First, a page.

91-Books – Episode IV: A New Hope

July 19th, 2010 — 11:52pm

From http://blogs.starwars.com/kaitco:

The Challenge! http://blogs.starwars.com/kaitco/2
The Review:

Scale:
😀 – The Force is strong with this one.
🙂 – I’d read it again.
😐 – Meh…
🙁 – I have a bad feeling about this.

Star Wars Episode IV: A New Hope by George Lucas/Alan Dean Foster

My rating ~ 😀 – The Force is strong with this one.

I have to begin by explaining that I had my doubts going into this. From a young age, I had the idea of the science fiction novel as a genre as being full of poor writing styles and being likened closer to flash fiction than anything significant driven home in most, if not all of my English classes, so when I first began reading, it was with pursed lips and a skeptical brow. I came to find, however, that my initial assumptions were correct: Mrs. Whatever-her-name-was’s tenth grade Literature class was not the be all and end all of fiction and science fiction is not necessarily “bad.”

On the whole, I thoroughly enjoyed my first real foray into the Star Wars Expanded Universe and my first film novelization. Alan Dean Foster’s writing style took some time to grow accustomed, but once I got a feel for the rhythm of novel, I was able to fall into the fictional world easier each time I began reading. The beginning did start out a bit slow for me since I was not really sure what to expect or how to re-visualize what I reading.

The first few chapters went by nauseatingly slow, even with the first descriptions of Vader, as my mind tried to figure out what it was reading. The memories from watching the film began to fight with my own mental images as one side of the brain said, “I think Tatooine looks like this” while the other side said, “But this is how it really looks!” Once that hurdle passed, I still found myself just wanting the novel to get on with it to the point that I was halfway through it and wondering if I had really bit off more than I even wanted to chew. The only thing to really keep me going were the small details that were either changed from the films or left out entirely.

The novel started to pick up speed, however, once Han Solo hit the scene; there was just something about his character that was very “readable.” All of his quotes seemed all the more quotable in writing and he was the one character who seemed livelier on the page than in the film.

I really enjoyed how Luke’s movements were described during the lightsaber training aboard the Millennium Falcon and also how Kenobi described the elusive and magical nature of the Force. For a brief moment, you begin to fully fall into the fictive dream about how the Force works.

I did not, however, feel fully engaged with the novel until we (Luke, Han and Ben) saw what had become of Alderaan. The destruction of Alderaan was far more profound when described in writing. It was almost as if one could feel the magnitude of what happened far more when one is within the collective conscious of Han, Luke and Ben. I cannot count the number of times I have watched Episode IV, but it never really hit me until I read the novelization, that the entire planet, that is, an entire population, ecosystem and way of life was destroyed in an instant and, it was not until this point that Empire appeared as heinous as the film’s characters had been telling me.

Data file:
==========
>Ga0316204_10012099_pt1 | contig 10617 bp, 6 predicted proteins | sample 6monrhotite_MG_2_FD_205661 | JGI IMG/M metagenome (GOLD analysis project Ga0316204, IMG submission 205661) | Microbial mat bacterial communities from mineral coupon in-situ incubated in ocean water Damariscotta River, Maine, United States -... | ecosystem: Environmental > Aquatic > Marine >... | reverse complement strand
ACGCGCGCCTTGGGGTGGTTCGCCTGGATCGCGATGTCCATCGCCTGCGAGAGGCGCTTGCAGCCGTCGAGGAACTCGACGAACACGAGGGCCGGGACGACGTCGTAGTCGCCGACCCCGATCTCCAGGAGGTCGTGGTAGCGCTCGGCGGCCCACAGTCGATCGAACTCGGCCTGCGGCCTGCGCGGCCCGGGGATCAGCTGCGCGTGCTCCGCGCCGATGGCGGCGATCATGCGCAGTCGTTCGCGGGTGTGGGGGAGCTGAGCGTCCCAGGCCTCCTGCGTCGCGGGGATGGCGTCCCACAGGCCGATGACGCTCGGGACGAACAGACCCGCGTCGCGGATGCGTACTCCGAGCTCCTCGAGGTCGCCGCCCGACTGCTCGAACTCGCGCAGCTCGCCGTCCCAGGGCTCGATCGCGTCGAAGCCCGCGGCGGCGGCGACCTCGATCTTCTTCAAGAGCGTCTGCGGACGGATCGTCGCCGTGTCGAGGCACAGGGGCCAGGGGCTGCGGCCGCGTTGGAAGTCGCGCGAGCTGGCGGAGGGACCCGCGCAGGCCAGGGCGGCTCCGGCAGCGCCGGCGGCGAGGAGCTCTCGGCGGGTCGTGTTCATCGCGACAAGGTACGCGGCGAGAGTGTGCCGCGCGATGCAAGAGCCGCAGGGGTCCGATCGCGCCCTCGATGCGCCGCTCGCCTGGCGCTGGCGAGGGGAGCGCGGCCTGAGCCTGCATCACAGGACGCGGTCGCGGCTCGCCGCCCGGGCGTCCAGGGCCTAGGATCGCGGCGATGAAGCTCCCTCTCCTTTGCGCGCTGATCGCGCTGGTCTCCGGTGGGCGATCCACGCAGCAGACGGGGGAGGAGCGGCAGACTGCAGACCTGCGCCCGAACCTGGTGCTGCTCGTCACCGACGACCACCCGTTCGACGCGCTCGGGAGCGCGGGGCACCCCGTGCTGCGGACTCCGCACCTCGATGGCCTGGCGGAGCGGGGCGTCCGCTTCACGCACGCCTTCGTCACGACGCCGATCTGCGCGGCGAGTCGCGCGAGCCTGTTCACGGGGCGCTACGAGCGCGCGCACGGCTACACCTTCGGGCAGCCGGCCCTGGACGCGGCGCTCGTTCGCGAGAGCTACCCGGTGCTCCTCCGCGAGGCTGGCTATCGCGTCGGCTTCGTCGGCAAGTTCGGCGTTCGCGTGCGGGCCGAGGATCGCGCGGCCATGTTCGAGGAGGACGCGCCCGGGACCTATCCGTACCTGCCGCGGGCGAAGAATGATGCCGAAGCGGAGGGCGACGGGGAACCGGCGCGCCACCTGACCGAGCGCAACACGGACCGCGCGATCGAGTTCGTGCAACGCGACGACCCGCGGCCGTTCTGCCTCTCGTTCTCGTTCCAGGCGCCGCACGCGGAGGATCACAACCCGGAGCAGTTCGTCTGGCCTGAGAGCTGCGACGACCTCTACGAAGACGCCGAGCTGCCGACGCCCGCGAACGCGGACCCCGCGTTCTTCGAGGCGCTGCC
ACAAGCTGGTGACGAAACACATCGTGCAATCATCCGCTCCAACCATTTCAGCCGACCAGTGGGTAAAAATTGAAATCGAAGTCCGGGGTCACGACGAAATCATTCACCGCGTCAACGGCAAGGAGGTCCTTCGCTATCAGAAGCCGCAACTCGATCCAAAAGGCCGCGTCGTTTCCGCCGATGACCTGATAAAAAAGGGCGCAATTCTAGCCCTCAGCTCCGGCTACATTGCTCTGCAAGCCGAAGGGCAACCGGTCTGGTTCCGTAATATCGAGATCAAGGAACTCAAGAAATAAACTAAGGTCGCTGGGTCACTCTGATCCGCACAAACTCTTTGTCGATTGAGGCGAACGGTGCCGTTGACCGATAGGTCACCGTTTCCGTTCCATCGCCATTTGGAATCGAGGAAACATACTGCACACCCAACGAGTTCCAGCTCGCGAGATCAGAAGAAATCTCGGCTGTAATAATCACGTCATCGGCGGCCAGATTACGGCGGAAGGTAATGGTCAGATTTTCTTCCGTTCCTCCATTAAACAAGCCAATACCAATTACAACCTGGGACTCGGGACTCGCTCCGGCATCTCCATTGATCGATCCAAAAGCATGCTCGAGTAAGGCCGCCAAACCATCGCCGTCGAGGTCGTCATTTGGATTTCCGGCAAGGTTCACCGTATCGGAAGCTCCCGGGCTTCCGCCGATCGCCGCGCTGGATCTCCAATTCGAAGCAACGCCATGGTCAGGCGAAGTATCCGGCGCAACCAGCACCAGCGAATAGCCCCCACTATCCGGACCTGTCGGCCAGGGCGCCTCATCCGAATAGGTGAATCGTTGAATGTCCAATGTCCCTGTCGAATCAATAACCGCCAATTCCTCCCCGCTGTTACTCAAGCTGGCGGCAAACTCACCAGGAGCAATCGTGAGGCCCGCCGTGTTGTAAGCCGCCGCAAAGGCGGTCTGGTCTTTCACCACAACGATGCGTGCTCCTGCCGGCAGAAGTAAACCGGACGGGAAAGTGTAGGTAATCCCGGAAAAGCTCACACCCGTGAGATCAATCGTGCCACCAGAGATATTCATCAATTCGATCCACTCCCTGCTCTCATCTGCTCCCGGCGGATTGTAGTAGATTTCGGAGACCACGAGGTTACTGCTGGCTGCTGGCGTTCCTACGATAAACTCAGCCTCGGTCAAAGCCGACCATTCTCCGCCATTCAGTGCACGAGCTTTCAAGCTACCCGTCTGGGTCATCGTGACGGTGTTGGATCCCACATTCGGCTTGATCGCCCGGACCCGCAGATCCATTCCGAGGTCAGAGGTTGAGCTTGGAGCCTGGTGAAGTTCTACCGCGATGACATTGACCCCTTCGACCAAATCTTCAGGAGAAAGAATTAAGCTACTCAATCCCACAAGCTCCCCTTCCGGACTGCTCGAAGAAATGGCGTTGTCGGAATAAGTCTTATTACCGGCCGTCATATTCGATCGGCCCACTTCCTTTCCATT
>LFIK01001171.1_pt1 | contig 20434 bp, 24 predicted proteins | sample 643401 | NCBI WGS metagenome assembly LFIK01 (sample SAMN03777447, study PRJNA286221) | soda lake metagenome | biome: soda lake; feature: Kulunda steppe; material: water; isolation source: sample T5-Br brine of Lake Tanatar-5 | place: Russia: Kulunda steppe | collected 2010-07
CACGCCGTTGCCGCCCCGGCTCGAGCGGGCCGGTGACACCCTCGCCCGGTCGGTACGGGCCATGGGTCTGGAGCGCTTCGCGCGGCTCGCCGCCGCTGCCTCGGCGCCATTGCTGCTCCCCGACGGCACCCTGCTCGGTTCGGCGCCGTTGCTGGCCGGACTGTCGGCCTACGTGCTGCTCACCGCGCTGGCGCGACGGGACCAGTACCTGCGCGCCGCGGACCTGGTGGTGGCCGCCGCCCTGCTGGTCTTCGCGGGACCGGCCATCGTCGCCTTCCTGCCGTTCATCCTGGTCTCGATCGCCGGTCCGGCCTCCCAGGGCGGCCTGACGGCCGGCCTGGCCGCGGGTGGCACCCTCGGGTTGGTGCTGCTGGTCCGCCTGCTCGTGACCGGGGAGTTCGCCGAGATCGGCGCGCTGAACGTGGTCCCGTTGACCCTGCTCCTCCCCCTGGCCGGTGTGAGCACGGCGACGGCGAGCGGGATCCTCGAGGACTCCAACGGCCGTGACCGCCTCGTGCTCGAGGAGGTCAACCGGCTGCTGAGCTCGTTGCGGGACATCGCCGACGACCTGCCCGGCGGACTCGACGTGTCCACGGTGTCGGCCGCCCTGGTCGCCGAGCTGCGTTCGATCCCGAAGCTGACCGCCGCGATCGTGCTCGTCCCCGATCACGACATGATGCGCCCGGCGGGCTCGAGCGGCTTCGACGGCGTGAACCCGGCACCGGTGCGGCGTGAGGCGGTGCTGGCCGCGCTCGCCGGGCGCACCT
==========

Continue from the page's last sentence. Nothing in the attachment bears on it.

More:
“And while he would have preferred the company of equals, he had to admit reluctantly that at this point, he had no equals.”
What brought the novel from “Meh” into the realm of “I’d read it again.” and beyond were just a few lines of Vader’s thoughts. The one thing missing from the original film was little to no insight on Vader’s thoughts apart from dialogue, which I am unwilling to cite as a true flaw in the film since I am not sure how one is really supposed to convey subtle unspoken emotion through an opaque mask. I will concede they managed to get it done towards the very end of Return of the Jedi, but nothing in the vein of the above quote can be executed on screen without the help of a voice-over. It is not until one can “hear” Vader’s thoughts for some magical, grandiose scheme or the flat out notion that he knows he is the greatest of his kind that one fully realizes how sinister he is and, in hindsight, how far he has fallen.

“If he had miscalculated the degree of arc in their swing, they would miss the open hatch and slam into the metal wall to either side or below it. If that happened he doubted he could maintain his grip on the rope.”
The bridge scene with Luke and Leia was very gratifying and it was at this point in the novel that I could finally appreciate the purpose of a film novelization. For once, my imagination and my memory were not struggling for omnipresence. With a clear image of what had happened, my imagination filled in any gaps that may have been missed and the excitement increased as I got to focus on the moment instead of both re-creating the mental image from scratch and the focusing on the prose.

There were two points in the novel that simultaneously had me glad I could envision the scene purely as written and could also draw from what I had previously watched; the first being when Vader and Obi-Wan meet and the second when Luke is asked if wanted a new Artoo before the battle.

The exchanges between Obi-Wan and Vader were just splendid and, even if I did not have knowledge of all their past history together, I still got the sense that there was a far greater story between the pair than even the characters were letting on at that point.

When Luke is asked if he wanted another R2 unit in the novel, I could appreciate what I read, forgetting that I ever saw the prequels, but having the images of Artoo as a “friend” of Anakin Skywalker from the prequels and from Clone Wars made the question and answer pull a smile to my face.